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WikiLeaks is the most challenging journalistic phenomenon to have emerged in the digital era. It has provoked anger and enthusiasm in equal measure, from across the political and journalistic spectrum. WikiLeaks poses a series of questions to the status quo in politics, journalism and to the ways we understand political communication. It has compromised the foreign policy operations of the most powerful state in the world, broken stories comparable to great historic scoops like the Pentagon Papers, and caused the mighty international news organizations to collaborate with this tiny editorial outfit. Yet it may also be on the verge of extinction. This is the first book to examine WikiLeaks fully and critically and its place in the contemporary news environment. The authors combine inside knowledge with the latest media research and analysis to argue that the significance of Wikileaks is that it is part of the shift in the nature of news to a network system that is contestable and unstable. Welcome to Wiki World and a new age of uncertainty.
SuperMedia is a lively, engaging, and refreshingly-opinionated text offering informed discussion on the importance and future of liberal journalism as a healthy part of a flourishing society. Examines the profound changes journalism is undergoing for social, economic and technological reasons Explores the potential for a entirely new type of journalism which these changes create, discussing the impact of social networking sites and blogs on traditional journalism, and making the case that journalism could be the catalyst for change needed to solve many of the world’s problems in a controversial manner Written by a first class broadcast journalist, it provides a practical roadmap for identifying the issues and solutions that will ensure an open and reliable news media for generations to come
Journalism does not create democracy and democracy does not invent journalism, but what is the relationship between them? This question is at the heart of this book by world renowned sociologist and media scholar Michael Schudson. Focusing on the U.S. media but seeing them in a comparative context, Schudson brings his understanding of news as at once a story-telling and fact-centered practice to bear on a variety of controversies about what public knowledge today is and what it should be. Should experts have a role in governing democracies? Is news melodramatic or is it ironic – or is it both at different times? In the title essay, Schudson even suggests that journalism serves the interests of free expression and democracy best when it least lives up to the demands of media critics for deep thought and analysis; passion for the sensational event may be news at its democratically most powerful. Lively, provocative, unconventional, and deeply informed by a rich understanding of journalism’s history, this work collects the best of Schudson’s recent writings, including several pieces published here for the first time.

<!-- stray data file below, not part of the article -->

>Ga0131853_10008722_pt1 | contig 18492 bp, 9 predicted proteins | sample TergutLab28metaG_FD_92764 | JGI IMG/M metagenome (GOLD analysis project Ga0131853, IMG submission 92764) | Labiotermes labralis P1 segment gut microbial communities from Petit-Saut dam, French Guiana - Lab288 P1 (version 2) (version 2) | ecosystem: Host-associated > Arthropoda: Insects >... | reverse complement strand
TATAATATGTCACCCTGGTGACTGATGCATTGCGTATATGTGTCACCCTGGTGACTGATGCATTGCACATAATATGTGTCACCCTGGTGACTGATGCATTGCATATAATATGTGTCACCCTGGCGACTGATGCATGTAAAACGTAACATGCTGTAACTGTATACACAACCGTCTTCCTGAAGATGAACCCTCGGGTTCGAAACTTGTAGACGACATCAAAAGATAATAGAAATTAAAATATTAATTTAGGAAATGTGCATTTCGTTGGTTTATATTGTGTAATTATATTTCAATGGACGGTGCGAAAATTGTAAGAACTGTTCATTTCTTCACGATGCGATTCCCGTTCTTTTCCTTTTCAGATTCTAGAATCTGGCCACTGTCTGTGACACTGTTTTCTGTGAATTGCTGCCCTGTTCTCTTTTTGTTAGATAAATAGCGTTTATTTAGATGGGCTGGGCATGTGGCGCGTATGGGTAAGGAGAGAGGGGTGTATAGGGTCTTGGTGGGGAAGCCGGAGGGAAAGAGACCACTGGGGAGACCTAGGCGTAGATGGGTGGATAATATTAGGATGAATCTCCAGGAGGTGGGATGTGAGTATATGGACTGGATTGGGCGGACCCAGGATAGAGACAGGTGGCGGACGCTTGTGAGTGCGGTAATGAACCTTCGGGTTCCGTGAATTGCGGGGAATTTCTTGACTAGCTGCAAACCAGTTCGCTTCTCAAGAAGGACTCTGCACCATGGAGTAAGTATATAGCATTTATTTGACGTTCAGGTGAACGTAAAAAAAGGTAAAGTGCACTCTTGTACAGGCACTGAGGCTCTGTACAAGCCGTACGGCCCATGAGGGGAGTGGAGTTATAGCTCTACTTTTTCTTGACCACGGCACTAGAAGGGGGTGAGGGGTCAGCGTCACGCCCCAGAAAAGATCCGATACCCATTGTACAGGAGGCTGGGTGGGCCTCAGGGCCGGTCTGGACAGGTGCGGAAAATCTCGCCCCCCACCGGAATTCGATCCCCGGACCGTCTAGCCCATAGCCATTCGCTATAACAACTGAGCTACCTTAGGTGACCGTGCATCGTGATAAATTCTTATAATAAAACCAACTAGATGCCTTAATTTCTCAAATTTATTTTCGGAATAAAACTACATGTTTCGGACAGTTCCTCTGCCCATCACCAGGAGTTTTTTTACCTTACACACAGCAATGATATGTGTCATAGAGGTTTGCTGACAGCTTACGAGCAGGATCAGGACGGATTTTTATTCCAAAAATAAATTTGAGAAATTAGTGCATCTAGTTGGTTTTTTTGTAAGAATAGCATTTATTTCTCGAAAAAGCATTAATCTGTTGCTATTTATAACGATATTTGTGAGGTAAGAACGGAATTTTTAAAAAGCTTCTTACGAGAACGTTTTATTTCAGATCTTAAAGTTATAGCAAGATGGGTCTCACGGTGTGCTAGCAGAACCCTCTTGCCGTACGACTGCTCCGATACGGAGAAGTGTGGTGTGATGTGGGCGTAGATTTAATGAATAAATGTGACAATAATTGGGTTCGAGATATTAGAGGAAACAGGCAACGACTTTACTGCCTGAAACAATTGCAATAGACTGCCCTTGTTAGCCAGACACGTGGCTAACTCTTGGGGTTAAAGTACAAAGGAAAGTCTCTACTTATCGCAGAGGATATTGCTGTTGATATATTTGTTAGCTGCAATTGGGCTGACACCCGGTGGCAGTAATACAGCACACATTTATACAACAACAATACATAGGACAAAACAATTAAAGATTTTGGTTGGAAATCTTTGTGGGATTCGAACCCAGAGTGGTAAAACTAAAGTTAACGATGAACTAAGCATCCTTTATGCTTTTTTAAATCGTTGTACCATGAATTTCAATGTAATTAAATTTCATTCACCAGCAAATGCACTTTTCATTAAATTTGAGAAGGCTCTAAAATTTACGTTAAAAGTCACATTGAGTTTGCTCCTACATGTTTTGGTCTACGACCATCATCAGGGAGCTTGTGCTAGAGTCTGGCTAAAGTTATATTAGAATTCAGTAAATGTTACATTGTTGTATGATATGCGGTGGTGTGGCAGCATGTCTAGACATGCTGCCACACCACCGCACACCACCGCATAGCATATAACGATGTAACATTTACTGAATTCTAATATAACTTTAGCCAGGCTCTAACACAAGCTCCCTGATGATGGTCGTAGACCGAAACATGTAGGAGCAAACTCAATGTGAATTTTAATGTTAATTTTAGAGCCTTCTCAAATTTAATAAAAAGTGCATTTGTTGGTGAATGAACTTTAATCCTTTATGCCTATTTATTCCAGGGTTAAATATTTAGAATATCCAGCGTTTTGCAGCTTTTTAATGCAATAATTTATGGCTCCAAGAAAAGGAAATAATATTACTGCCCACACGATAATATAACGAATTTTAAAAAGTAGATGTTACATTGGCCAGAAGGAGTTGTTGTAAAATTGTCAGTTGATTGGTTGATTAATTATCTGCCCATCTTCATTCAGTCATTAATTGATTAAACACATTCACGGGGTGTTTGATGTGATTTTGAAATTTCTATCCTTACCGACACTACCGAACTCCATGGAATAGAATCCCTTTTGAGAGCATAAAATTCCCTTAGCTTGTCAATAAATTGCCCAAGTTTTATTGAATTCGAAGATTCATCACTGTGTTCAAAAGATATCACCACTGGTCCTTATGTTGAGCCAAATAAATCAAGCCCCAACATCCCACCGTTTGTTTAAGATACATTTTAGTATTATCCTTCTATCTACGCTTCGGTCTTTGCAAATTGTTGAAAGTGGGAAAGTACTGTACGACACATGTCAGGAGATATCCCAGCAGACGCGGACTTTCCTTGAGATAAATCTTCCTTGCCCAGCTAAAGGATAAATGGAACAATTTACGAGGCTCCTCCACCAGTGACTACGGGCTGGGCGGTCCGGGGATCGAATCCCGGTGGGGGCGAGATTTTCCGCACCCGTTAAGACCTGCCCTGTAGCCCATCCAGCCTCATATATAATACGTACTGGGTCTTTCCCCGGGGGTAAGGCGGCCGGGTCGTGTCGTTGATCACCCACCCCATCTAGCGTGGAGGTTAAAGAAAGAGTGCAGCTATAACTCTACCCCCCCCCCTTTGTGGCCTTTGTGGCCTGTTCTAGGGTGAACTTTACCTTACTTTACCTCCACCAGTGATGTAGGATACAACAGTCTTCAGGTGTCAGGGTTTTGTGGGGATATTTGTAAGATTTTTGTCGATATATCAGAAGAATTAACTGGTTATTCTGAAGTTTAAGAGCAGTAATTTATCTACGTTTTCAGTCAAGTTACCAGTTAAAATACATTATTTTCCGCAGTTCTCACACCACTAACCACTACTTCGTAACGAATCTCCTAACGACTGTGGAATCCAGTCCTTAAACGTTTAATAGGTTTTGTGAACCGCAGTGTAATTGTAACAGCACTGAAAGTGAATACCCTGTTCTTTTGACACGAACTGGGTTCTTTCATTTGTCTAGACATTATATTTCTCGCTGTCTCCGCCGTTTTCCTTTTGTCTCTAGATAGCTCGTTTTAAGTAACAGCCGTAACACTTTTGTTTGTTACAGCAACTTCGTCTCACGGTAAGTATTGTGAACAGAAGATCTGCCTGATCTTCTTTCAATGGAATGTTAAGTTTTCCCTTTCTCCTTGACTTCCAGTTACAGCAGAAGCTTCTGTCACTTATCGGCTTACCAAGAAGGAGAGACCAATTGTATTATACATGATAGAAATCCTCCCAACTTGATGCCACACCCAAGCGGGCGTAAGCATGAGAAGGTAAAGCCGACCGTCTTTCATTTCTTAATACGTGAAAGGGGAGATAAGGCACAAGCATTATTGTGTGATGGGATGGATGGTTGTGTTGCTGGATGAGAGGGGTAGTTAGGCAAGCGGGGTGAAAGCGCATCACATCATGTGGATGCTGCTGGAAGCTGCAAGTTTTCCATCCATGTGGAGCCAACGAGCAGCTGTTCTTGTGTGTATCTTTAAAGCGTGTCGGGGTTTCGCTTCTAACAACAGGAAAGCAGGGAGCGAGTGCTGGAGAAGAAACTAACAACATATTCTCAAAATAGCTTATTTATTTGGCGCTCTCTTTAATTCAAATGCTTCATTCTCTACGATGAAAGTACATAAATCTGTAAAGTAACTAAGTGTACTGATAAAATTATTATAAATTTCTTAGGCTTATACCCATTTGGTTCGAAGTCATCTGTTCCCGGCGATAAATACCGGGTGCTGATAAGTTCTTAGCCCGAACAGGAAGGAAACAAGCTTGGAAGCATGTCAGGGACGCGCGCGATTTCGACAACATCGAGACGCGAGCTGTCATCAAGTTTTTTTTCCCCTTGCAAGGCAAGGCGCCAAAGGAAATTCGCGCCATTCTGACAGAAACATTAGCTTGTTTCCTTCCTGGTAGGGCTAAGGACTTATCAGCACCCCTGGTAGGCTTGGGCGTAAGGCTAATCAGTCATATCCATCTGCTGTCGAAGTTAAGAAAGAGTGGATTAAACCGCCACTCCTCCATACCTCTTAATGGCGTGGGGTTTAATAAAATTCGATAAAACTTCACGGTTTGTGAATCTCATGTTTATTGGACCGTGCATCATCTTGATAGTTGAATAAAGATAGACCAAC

Screening the Los Angeles 'Riots' explores the meanings one news organization found in the landmark events of 1992, as well as those made by fifteen groups of viewers in the events' aftermath. Combining ethnographic and experimental research, Darnell M. Hunt explores how race shapes both the construction of television news and viewers' understandings of it. In the process, he engages with longstanding debates about the power of television to shape our thoughts versus our ability to resist.
Objectivity in journalism is a key topic for debate in media, communication and journalism studies, and has been the subject of intensive historical and sociological research. In the first study of its kind, Steven Maras surveys the different viewpoints and perspectives on objectivity. Going beyond a denunciation or defence of journalistic objectivity, Maras critically examines the different scholarly and professional arguments made in the area. Structured around key questions, the book considers the origins and history of objectivity, its philosophical influences, the main objections and defences, and questions of values, politics and ethics. This book examines debates around objectivity as a transnational norm, focusing on the emergence of objectivity in the US, while broadening out discussion to include developments around objectivity in the UK, Australia, Asia and other regions.
WikiLeaks' release of a massive trove of secret official documents has riled politicians from across the spectrum, welcoming in the Age of Transparency. But political analyst and writer Micah Sifry argues that WikiLeaks is not the whole story: it is a symptom, an indicator of an ongoing generational and philosophical struggle between older, closed systems, and the new open culture of the Internet. Sifry, who has worked with and knows Julian Assange, cogently explores the implications of WikiLeaks' ascendancy.
A collection of essays, which provide a comprehensive picture of how and why the genre of reality television emerged, what it means, how it differs from earlier television programming, and how it engages societies, industries, and individuals.

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